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A circularly polarized light wave is shown in this animation. The electric field vector is represented by the glowing yellow arrow that rotates like the hand on a clock. It is this rotation that gives the term circular to this type of polarization. The two (horizontal and vertical) components of the helical wave are traced out and show how one component lags the other by a quarter wavelength. This differential slowing can occur in materials whose refractive indices vary with orientation of the light polarization and they convert a linearly polarized wave into a circularly polarized wave.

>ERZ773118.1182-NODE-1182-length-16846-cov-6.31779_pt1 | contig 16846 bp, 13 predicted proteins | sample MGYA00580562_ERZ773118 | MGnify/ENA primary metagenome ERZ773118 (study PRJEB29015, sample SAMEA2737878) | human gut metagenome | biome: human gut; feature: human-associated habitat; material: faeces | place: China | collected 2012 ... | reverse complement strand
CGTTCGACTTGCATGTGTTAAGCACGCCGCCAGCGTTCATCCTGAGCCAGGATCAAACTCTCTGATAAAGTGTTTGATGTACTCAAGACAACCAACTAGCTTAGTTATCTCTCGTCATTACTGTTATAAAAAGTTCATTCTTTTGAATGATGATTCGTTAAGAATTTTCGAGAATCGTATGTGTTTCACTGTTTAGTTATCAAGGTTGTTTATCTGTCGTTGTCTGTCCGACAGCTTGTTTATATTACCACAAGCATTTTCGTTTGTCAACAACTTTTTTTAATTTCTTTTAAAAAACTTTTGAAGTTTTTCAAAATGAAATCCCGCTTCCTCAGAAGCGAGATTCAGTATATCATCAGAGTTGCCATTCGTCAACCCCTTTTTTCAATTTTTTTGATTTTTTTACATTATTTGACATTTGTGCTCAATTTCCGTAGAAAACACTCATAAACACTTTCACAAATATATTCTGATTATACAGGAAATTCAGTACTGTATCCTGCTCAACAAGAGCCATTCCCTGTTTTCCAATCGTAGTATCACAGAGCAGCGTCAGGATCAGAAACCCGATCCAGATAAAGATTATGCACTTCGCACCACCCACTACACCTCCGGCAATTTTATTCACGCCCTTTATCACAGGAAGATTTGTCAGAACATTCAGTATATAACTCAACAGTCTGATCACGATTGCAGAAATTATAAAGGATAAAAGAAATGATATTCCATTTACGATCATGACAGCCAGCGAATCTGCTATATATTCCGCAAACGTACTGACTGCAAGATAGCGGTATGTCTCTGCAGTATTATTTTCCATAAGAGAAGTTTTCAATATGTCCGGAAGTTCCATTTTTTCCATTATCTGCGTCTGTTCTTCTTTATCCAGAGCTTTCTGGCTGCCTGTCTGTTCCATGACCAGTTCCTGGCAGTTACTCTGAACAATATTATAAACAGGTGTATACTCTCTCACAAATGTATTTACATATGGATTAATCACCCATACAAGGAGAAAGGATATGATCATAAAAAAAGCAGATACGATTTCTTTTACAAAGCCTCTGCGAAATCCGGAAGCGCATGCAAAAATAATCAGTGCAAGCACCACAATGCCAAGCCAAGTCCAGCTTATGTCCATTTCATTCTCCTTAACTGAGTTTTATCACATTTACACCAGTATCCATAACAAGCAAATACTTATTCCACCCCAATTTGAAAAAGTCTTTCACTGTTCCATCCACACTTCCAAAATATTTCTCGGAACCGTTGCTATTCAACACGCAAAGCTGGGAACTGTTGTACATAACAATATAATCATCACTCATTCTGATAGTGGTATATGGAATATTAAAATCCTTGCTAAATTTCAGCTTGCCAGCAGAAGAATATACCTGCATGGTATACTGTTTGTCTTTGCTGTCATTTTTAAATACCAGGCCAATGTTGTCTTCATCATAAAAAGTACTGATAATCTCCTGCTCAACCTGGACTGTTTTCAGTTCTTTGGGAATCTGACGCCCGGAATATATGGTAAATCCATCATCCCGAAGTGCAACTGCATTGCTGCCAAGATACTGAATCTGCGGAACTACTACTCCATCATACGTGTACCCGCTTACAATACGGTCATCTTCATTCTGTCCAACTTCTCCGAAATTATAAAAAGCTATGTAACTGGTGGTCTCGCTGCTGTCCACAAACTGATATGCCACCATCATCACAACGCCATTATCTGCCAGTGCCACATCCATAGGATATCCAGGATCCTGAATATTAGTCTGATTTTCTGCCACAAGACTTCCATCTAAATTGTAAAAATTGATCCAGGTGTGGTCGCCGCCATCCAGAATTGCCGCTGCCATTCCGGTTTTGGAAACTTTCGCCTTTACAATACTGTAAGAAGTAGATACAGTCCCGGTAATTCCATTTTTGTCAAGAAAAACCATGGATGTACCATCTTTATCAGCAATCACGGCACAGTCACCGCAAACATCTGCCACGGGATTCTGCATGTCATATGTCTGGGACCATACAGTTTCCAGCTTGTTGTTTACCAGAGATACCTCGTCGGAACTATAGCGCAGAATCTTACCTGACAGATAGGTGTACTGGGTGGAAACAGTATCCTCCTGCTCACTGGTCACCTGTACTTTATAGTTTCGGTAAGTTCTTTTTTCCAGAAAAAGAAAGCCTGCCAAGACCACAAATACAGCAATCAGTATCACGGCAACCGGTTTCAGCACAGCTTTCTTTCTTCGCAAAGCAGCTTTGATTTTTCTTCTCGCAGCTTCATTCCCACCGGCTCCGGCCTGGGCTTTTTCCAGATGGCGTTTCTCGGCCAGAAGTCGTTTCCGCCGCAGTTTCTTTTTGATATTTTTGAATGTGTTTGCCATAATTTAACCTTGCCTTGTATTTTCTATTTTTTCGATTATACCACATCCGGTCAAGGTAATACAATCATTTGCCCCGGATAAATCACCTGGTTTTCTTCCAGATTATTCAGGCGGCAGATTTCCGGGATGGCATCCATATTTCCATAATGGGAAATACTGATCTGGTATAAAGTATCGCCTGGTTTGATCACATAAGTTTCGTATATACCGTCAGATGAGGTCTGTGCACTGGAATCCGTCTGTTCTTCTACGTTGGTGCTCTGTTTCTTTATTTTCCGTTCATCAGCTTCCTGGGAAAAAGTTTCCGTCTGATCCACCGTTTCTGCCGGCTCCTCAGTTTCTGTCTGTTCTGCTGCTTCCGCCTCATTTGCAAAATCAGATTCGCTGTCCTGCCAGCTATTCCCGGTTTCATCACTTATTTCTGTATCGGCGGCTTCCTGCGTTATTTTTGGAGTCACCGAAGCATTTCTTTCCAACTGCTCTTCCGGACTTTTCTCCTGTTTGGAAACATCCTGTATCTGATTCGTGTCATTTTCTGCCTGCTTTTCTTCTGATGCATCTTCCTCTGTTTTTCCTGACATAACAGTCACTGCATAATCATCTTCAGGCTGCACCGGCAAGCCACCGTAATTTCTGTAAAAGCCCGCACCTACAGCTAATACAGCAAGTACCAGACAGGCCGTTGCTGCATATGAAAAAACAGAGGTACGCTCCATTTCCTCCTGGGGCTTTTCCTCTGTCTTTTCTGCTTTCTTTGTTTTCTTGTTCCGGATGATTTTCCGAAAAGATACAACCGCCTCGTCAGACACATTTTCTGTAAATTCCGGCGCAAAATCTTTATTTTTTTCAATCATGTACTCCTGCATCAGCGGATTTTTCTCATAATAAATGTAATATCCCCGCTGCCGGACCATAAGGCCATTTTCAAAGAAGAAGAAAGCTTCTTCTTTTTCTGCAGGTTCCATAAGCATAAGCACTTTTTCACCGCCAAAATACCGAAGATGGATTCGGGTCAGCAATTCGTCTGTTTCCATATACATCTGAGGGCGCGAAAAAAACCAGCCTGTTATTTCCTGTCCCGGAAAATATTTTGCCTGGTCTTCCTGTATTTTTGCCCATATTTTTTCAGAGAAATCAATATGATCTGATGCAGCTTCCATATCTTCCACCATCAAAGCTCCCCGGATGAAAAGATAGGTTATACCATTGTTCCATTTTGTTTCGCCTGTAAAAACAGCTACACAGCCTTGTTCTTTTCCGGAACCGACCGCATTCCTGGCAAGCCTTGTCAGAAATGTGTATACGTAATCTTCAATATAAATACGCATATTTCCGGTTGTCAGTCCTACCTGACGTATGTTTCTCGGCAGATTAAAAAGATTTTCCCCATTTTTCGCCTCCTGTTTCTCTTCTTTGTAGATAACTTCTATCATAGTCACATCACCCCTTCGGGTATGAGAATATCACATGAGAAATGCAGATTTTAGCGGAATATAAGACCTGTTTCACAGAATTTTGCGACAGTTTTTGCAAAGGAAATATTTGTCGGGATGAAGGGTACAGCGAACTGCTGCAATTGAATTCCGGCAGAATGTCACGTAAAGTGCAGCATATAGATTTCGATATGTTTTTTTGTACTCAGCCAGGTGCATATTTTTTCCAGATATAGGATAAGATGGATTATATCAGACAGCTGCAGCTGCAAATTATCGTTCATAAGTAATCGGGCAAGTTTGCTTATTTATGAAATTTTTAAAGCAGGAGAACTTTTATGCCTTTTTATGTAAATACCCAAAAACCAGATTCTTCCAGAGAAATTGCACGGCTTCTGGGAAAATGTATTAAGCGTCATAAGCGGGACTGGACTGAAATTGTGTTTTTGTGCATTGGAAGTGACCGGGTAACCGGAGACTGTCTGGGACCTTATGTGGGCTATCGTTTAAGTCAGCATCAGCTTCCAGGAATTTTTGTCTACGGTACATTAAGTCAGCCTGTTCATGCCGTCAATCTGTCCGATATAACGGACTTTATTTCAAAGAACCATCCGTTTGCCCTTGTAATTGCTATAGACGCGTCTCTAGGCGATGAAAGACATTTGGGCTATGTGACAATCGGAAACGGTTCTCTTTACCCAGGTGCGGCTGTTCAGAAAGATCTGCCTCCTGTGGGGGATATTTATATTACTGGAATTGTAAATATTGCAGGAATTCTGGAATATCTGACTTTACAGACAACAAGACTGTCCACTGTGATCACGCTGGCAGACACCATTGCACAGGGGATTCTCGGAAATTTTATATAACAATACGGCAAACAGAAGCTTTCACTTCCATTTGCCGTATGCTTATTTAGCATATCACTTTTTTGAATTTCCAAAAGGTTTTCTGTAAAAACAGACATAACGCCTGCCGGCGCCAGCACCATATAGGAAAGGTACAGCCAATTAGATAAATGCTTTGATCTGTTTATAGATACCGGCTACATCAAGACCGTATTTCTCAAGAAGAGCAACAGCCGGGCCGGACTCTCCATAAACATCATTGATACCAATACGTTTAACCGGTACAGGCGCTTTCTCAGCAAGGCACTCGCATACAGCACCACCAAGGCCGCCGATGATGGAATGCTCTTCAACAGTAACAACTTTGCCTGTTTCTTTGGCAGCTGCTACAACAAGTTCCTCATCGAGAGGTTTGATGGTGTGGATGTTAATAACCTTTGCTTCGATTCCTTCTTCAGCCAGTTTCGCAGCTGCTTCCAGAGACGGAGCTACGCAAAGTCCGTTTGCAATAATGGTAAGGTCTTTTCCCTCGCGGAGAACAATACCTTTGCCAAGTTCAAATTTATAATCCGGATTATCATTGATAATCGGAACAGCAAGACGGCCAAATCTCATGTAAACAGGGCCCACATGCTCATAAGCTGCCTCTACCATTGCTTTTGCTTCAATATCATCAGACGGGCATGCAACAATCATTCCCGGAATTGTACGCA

Circular polarization and 3D: Modern cinematic 3D often relies on circular polarization to separate the stereo views. Special circularly polarized glasses are worn to allow only the correct view to enter each eye.